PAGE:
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  • Writer's pictureEric Reynolds

Coating Consultant or Inspector, Where do you draw the line?

In all of my years working in the industrial coatings industry I have displayed many titles, coatings inspector, transportation technician and a few more and the question I come across most is concerning two titles in particular; what is the difference between a coatings consultant and a coatings inspector? A past employee of mine raised this question while working at a food processing plant. My firm was hired on to perform routine coatings inspection, ambient conditions, mixing procedures, blast inspections on support beams and DFT's (dry film thickness) readings. From time to time there was also the need for more in depth inspection and consulting, there's that word again; consulting. What does that word mean and why is it important to the industry? A consultant should be able to investigate beyond the basic inspection level. They should be able to determine causes of failure, identify trouble areas and recommend remediation techniques and procedures. On this particular job it wasn't an issue because I was overseeing the job but I can't help but wonder how many coatings inspectors take on the role of coatings consultants and find themselves in hot water. My client was concerned about delamination on an existing wall that had been coated using a faulty resin based coating, a system my inspector wasn't familiar with, and the client wanted recommendations and replacements for the existing coating. I'll spare the coating details since this is about the inspector not the product. I received a call soon after the start of the project and took steps that many criticized. I didn't step in and take over, I didn't micro manage; I took this as an opportunity to teach and strengthen my company through employee growth and education.

“Train people well enough so they can leave, treat them well enough so they don’t want to.” –Richard Branson

I didn't take the wind out of the inspectors sails, I gave him the knowledge to be a consultant and to take this new challenge head on. My inspector still did his job and monitored ambient conditions and all of the other routine inspections but any time I had to "consult" he was right there with me. I asked his opinion on many things and took his opinion very seriously. Half way through the job I was able to leave with the confidence that my inspector/ consultant could handle this particular job. Does this mean that my inspector was able to handle every job, every situation? No but if a similar situation pops up I know it will be handled better from this experience.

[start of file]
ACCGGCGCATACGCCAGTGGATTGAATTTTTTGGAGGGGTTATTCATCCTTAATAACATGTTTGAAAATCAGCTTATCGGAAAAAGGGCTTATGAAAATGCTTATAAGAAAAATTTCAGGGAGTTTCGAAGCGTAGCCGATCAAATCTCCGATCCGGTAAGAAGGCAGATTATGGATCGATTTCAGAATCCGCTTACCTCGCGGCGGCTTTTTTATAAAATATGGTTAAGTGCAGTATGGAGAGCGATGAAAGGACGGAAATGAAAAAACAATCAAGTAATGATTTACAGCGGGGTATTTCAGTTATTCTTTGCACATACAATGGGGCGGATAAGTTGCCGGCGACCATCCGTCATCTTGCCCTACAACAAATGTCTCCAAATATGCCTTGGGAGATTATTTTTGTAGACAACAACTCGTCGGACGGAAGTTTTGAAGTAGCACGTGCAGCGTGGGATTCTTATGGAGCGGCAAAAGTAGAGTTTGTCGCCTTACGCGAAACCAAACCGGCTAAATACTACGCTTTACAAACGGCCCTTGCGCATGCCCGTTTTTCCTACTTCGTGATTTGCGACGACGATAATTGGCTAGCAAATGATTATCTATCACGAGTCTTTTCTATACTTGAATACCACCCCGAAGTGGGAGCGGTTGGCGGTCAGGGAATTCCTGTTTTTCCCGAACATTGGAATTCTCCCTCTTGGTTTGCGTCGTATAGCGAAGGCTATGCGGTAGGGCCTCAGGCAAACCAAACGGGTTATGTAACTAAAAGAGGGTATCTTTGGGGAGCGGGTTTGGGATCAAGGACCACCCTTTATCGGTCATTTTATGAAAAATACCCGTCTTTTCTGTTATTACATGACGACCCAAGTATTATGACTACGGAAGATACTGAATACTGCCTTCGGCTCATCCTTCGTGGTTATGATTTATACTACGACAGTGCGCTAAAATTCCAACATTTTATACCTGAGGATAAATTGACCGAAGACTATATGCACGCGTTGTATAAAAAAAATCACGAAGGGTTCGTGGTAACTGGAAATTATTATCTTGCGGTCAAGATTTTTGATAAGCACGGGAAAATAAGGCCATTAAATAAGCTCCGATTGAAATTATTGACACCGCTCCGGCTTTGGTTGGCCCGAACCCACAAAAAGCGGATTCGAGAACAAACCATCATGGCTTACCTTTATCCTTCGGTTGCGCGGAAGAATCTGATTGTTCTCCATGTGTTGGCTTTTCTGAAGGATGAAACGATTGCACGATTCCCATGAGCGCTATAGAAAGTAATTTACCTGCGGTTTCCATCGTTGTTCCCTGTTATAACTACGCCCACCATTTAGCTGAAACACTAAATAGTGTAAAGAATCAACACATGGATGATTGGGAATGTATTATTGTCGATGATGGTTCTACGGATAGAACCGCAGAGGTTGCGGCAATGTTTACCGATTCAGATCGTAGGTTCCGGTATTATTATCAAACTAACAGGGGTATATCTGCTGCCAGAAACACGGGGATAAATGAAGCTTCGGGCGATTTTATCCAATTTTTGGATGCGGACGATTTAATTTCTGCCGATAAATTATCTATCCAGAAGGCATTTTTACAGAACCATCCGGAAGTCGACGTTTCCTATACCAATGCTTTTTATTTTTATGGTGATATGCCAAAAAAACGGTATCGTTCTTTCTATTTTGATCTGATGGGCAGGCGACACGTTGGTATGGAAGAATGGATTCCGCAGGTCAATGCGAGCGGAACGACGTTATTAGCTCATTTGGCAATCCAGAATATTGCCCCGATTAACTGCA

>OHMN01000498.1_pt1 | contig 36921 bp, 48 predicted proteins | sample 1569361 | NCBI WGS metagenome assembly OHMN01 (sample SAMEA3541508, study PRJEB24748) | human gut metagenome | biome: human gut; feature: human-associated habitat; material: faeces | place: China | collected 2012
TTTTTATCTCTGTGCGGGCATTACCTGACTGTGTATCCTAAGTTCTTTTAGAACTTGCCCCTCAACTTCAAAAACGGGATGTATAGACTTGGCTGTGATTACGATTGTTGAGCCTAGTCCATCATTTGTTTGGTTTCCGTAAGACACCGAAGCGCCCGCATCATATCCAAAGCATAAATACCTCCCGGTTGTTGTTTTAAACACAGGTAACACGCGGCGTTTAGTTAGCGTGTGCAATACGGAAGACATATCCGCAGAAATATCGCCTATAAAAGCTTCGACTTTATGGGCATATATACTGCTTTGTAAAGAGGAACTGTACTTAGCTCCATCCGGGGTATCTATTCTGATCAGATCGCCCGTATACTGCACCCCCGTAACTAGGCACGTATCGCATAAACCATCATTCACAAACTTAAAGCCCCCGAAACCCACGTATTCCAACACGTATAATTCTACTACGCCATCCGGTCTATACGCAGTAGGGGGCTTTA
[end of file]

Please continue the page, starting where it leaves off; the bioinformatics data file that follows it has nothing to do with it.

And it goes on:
I have been called to many jobs after an inspector from a different company has already started working on the job, this is an awkward situation to walk into. You have to walk into a room with many elephants and try not to be the mouse, try not to stir the pot more than it already has been. I am not saying that all inspectors overstep their boundaries but there are the select few that knowing or not, bite off more than they can chew. What makes a consultant? Is it certifications, experience, or a combination of both. I definitely feel that the more you experience the more confident you will be in your decisions but you still need the training. To me, it's not one or the other and not necessarily one more than the other. It is the combination that works best for you. Some learn best from hands on experience and certifications are a way to document that. Others learn better from these certification classes and pad the credibility with a little experience. Either way, it is up to the inspector to determine their own level of comfortabilty in any industry and to govern yourself properly.

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